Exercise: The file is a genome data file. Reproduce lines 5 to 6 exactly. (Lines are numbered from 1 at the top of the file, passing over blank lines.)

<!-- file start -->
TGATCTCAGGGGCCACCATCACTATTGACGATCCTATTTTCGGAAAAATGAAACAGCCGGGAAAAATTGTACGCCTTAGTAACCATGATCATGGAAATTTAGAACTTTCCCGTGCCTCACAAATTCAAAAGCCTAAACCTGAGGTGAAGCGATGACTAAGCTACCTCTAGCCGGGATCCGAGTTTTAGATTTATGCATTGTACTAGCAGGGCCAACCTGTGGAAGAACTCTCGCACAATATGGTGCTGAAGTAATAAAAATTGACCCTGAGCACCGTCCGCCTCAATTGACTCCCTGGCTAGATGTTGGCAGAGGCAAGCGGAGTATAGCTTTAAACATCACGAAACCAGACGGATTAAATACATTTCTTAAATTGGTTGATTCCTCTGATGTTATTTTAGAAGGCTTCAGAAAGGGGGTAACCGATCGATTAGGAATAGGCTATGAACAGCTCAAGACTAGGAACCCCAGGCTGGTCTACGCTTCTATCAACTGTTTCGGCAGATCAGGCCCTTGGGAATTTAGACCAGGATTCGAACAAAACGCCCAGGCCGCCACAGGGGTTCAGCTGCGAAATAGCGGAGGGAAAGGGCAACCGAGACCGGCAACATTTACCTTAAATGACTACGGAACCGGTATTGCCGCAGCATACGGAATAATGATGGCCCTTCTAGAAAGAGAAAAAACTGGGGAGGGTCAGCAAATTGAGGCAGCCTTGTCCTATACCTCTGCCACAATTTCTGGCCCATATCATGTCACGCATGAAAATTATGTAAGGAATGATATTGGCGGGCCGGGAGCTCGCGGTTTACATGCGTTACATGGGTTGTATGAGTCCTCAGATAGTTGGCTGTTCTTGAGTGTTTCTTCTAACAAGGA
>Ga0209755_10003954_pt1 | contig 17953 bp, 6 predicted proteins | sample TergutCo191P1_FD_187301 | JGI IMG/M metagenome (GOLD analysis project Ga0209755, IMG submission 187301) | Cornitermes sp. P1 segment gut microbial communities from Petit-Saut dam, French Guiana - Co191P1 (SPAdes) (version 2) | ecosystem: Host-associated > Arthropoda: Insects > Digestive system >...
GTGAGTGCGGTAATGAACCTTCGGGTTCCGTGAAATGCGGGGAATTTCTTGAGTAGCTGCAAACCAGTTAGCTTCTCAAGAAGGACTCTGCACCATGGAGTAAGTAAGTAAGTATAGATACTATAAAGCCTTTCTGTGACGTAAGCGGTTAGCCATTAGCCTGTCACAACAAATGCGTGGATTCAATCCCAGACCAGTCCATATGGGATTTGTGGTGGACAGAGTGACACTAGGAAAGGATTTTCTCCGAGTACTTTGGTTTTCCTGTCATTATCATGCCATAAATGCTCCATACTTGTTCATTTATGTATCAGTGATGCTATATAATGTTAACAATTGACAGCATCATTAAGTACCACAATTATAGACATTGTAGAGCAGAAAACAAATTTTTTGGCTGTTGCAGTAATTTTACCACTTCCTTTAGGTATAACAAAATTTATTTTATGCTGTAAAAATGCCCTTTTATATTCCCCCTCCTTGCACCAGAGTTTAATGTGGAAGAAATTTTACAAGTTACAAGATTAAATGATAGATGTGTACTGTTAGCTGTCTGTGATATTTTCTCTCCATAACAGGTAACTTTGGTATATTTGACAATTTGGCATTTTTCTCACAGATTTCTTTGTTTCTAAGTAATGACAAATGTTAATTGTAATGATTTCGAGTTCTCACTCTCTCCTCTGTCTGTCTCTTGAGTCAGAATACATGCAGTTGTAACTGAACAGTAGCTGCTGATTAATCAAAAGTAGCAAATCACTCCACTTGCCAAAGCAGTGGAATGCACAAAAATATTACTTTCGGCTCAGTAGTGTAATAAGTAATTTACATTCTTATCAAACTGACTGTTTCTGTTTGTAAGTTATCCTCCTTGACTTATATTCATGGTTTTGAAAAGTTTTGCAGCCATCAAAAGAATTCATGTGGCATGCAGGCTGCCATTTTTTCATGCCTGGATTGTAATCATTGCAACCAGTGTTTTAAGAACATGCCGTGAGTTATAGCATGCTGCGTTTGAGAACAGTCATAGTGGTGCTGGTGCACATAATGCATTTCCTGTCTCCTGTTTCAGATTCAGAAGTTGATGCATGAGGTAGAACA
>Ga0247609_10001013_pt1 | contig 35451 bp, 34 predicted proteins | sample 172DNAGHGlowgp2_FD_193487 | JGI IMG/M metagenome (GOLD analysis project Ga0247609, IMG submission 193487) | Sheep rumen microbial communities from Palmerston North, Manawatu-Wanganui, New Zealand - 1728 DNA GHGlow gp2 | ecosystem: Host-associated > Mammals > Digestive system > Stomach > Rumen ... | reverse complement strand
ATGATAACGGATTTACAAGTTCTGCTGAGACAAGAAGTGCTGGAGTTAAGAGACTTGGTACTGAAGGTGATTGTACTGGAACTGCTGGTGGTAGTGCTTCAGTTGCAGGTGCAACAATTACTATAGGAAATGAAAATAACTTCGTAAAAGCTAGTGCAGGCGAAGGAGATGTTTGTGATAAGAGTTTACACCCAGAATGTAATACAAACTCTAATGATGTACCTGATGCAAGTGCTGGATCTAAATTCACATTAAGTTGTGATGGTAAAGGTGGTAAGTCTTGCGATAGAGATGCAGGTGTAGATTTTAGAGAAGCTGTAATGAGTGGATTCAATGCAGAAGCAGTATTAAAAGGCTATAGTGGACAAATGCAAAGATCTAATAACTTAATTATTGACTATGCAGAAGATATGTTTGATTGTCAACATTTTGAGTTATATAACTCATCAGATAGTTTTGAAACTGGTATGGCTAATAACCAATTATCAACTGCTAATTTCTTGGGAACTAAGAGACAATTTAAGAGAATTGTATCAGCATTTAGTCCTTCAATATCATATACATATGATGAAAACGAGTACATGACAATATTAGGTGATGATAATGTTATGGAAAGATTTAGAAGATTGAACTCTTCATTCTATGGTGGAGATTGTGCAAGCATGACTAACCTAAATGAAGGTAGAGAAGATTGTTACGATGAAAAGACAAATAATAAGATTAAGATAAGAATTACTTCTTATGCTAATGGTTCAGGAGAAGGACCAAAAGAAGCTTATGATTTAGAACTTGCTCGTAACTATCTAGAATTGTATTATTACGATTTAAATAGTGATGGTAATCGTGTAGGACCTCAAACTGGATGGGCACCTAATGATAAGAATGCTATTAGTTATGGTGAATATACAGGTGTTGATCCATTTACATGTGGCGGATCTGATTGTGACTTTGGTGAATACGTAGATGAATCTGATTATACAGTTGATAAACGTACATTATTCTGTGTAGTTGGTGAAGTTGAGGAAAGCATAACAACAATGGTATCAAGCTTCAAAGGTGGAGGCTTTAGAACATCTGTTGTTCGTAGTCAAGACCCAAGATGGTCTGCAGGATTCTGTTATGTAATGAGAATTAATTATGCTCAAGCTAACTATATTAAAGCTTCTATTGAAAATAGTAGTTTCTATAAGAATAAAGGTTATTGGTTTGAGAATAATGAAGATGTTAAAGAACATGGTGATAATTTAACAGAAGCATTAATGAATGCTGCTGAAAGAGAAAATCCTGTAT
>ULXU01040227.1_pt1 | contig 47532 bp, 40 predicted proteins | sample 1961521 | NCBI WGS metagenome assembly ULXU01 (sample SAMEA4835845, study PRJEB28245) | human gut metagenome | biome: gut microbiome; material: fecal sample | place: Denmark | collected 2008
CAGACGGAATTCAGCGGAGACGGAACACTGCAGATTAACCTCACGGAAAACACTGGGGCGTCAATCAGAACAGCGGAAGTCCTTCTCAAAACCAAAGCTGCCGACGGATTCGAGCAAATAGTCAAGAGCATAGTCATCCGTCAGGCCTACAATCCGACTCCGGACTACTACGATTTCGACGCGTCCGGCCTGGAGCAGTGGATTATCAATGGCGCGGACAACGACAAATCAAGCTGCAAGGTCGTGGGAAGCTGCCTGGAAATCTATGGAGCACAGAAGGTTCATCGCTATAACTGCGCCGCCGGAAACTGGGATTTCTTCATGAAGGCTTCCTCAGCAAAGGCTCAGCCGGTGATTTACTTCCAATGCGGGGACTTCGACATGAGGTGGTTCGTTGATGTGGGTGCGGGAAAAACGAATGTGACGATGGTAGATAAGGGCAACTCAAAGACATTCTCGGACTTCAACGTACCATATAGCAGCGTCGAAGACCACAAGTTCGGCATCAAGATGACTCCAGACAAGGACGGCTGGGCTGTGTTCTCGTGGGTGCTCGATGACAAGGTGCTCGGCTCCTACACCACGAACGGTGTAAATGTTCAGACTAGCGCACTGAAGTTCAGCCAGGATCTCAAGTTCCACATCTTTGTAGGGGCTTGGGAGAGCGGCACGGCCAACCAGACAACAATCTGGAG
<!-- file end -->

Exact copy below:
ATGATAACGGATTTACAAGTTCTGCTGAGACAAGAAGTGCTGGAGTTAAGAGACTTGGTACTGAAGGTGATTGTACTGGAACTGCTGGTGGTAGTGCTTCAGTTGCAGGTGCAACAATTACTATAGGAAATGAAAATAACTTCGTAAAAGCTAGTGCAGGCGAAGGAGATGTTTGTGATAAGAGTTTACACCCAGAATGTAATACAAACTCTAATGATGTACCTGATGCAAGTGCTGGATCTAAATTCACATTAAGTTGTGATGGTAAAGGTGGTAAGTCTTGCGATAGAGATGCAGGTGTAGATTTTAGAGAAGCTGTAATGAGTGGATTCAATGCAGAAGCAGTATTAAAAGGCTATAGTGGACAAATGCAAAGATCTAATAACTTAATTATTGACTATGCAGAAGATATGTTTGATTGTCAACATTTTGAGTTATATAACTCATCAGATAGTTTTGAAACTGGTATGGCTAATAACCAATTATCAACTGCTAATTTCTTGGGAACTAAGAGACAATTTAAGAGAATTGTATCAGCATTTAGTCCTTCAATATCATATACATATGATGAAAACGAGTACATGACAATATTAGGTGATGATAATGTTATGGAAAGATTTAGAAGATTGAACTCTTCATTCTATGGTGGAGATTGTGCAAGCATGACTAACCTAAATGAAGGTAGAGAAGATTGTTACGATGAAAAGACAAATAATAAGATTAAGATAAGAATTACTTCTTATGCTAATGGTTCAGGAGAAGGACCAAAAGAAGCTTATGATTTAGAACTTGCTCGTAACTATCTAGAATTGTATTATTACGATTTAAATAGTGATGGTAATCGTGTAGGACCTCAAACTGGATGGGCACCTAATGATAAGAATGCTATTAGTTATGGTGAATATACAGGTGTTGATCCATTTACATGTGGCGGATCTGATTGTGACTTTGGTGAATACGTAGATGAATCTGATTATACAGTTGATAAACGTACATTATTCTGTGTAGTTGGTGAAGTTGAGGAAAGCATAACAACAATGGTATCAAGCTTCAAAGGTGGAGGCTTTAGAACATCTGTTGTTCGTAGTCAAGACCCAAGATGGTCTGCAGGATTCTGTTATGTAATGAGAATTAATTATGCTCAAGCTAACTATATTAAAGCTTCTATTGAAAATAGTAGTTTCTATAAGAATAAAGGTTATTGGTTTGAGAATAATGAAGATGTTAAAGAACATGGTGATAATTTAACAGAAGCATTAATGAATGCTGCTGAAAGAGAAAATCCTGTAT
>ULXU01040227.1_pt1 | contig 47532 bp, 40 predicted proteins | sample 1961521 | NCBI WGS metagenome assembly ULXU01 (sample SAMEA4835845, study PRJEB28245) | human gut metagenome | biome: gut microbiome; material: fecal sample | place: Denmark | collected 2008